Recent Changes in LSR

11 December 2018 | Comments Off on Recent Changes in LSR

OSPF Topology Transparent Zones

17 April 2018 | Comments Off on OSPF Topology Transparent Zones

Anyone who has worked with OSPF for any length of time has at least heard of areas—but perhaps before diving into Topology Transparent Zones (TTZs), a short review is in order. In this diagram, routers A and B are in area 0, routers C and D are Area Border Routers (ABRs), and routers E, F,…

On the ‘web: What your momma never told you about OSPF

15 August 2017 | Comments Off on On the ‘web: What your momma never told you about OSPF

Nick Russo and I talk about the OSPF routing protocol, covering some of those things you’ve probably never thought about, and giving away one of my favorite interview questions in the process. You can see the original episode at the Network Collective here.

The OSPF Two Part Metric

7 August 2017 | Comments Off on The OSPF Two Part Metric

Looking at the capabilities of any given protocol running in our networks today, it certainly seems there are few use cases left the protocol cannot support. In fact, modern interior gateway protocols have become so capable that it almost seems like we only need one to support everything. This is not reality, of course—there are…

OSPF TLVs: Taking advantage of improvements in computing power

25 January 2017 | Comments Off on OSPF TLVs: Taking advantage of improvements in computing power

OSPF was originally designed in an age when processors were much less capable, available memory was much smaller, and link bandwidths were much lower. To conserve processing power, memory, and n-the-wire bandwidth, OSPF was designed using fixed length fields (FLFs). TLVs are more difficult to process than an FLF; to process a set of FLFs,…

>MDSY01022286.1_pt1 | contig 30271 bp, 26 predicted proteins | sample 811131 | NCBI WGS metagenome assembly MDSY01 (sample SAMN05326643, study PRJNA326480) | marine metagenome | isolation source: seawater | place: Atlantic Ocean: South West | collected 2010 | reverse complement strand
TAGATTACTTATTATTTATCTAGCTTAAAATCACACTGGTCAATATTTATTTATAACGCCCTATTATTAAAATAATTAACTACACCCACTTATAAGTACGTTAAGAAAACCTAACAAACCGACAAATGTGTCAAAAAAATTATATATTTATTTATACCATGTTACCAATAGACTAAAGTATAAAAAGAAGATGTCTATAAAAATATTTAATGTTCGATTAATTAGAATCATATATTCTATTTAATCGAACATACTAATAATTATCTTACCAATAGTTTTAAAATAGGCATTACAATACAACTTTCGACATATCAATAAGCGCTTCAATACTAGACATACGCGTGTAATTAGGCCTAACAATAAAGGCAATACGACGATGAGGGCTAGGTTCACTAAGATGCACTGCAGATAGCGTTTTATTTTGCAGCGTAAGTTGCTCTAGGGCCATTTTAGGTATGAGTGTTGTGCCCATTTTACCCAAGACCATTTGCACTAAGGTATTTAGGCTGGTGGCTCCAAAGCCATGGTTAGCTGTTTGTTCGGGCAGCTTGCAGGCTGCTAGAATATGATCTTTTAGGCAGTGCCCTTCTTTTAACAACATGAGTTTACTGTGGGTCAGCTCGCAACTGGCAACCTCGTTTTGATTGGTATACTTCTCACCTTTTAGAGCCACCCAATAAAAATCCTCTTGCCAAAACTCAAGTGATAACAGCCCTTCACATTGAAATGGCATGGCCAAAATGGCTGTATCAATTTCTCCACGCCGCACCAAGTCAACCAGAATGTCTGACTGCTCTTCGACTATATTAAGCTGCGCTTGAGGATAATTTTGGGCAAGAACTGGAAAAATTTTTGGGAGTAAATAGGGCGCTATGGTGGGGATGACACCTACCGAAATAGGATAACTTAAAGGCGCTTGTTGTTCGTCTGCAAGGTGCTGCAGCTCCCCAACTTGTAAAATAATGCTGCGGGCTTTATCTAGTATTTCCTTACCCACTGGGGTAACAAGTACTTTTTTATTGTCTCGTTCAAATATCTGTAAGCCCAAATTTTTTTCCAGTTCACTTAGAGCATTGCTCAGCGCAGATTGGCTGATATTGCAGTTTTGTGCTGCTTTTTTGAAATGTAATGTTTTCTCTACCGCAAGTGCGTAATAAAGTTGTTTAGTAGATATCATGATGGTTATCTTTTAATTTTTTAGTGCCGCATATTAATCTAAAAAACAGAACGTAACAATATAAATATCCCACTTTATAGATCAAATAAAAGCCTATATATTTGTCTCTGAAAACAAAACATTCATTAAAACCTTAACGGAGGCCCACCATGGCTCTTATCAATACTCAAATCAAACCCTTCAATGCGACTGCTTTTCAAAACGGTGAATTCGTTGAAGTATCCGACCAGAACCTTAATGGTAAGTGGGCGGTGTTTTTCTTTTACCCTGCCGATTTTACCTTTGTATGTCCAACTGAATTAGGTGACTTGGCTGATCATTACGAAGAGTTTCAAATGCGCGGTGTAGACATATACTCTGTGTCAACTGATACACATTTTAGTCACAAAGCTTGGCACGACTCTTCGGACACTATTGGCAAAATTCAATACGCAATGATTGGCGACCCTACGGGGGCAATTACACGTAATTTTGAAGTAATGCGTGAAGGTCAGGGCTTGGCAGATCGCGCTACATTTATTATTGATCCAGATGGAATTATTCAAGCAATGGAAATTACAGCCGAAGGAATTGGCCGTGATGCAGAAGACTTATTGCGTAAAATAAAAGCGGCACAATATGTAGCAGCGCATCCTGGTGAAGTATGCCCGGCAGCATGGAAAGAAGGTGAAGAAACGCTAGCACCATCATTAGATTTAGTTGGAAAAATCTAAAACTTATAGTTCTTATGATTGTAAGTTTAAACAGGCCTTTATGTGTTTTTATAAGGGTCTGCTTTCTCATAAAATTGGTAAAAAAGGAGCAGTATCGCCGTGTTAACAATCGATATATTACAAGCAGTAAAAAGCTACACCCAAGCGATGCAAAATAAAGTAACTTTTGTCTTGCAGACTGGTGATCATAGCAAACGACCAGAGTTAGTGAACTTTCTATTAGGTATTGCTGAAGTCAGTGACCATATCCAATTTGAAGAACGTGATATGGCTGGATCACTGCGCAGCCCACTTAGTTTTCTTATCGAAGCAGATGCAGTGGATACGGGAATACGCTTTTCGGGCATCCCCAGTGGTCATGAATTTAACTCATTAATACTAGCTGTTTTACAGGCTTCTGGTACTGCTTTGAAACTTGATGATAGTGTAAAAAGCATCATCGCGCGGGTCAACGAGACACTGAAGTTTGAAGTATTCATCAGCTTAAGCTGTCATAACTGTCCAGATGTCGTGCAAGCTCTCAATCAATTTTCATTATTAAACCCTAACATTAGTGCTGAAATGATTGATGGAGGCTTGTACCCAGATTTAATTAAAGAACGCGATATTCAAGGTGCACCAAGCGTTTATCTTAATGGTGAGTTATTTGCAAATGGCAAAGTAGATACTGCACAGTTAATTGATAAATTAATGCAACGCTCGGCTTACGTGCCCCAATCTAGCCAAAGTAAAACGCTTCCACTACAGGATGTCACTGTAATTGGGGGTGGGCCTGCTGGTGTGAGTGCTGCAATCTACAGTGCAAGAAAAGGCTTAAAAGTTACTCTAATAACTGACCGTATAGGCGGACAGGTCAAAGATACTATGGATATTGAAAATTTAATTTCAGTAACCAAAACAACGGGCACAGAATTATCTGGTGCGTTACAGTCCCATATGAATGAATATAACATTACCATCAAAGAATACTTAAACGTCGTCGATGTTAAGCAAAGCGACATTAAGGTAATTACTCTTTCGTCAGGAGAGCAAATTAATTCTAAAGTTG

DR versus DIS: What’s the Diff?

10 May 2016 | 6 Comments

OSPF and IS-IS, both link state protocols, use mechanisms that manage flooding on a broadcast link, as well as simplify the shortest path tree passing through the broadcast link. OSPF elects a Designated Router (or DR) to simplify broadcast links, and IS-IS elects a Designated Intermediate System (or DIS—a topic covered in depth in the…

CAP Theorem and Routing

25 March 2016 | 2 Comments

In 2000, Eric Brewer was observing and discussing the various characteristics of database systems. Through this work, he observed that a database generally has three characteristics— Consistency, which means the database will produce the same result for any two readers who happen to read a value at the same moment in time. Availability, which means…

Slicing and Dicing Flooding Domains (2)

9 March 2016 | Comments Off on Slicing and Dicing Flooding Domains (2)

The first post in this series is here. Finally, let’s consider the first issue, the SPF run time. First, if you’ve been keeping track of the SPF run time in several locations throughout your network (you have been, right? Right?!? This should be a regular part of your documentation!), then you’ll know when there’s a…

Slicing and Dicing Flooding Domains (1)

2 March 2016 | Comments Off on Slicing and Dicing Flooding Domains (1)

This week two different folks have asked me about when and where I would split up a flooding domain (IS-IS) or area (OSPF); I figured a question asked twice in one week is worth a blog post, so here we are… Before I start on the technical reasons, I’m going to say something that might…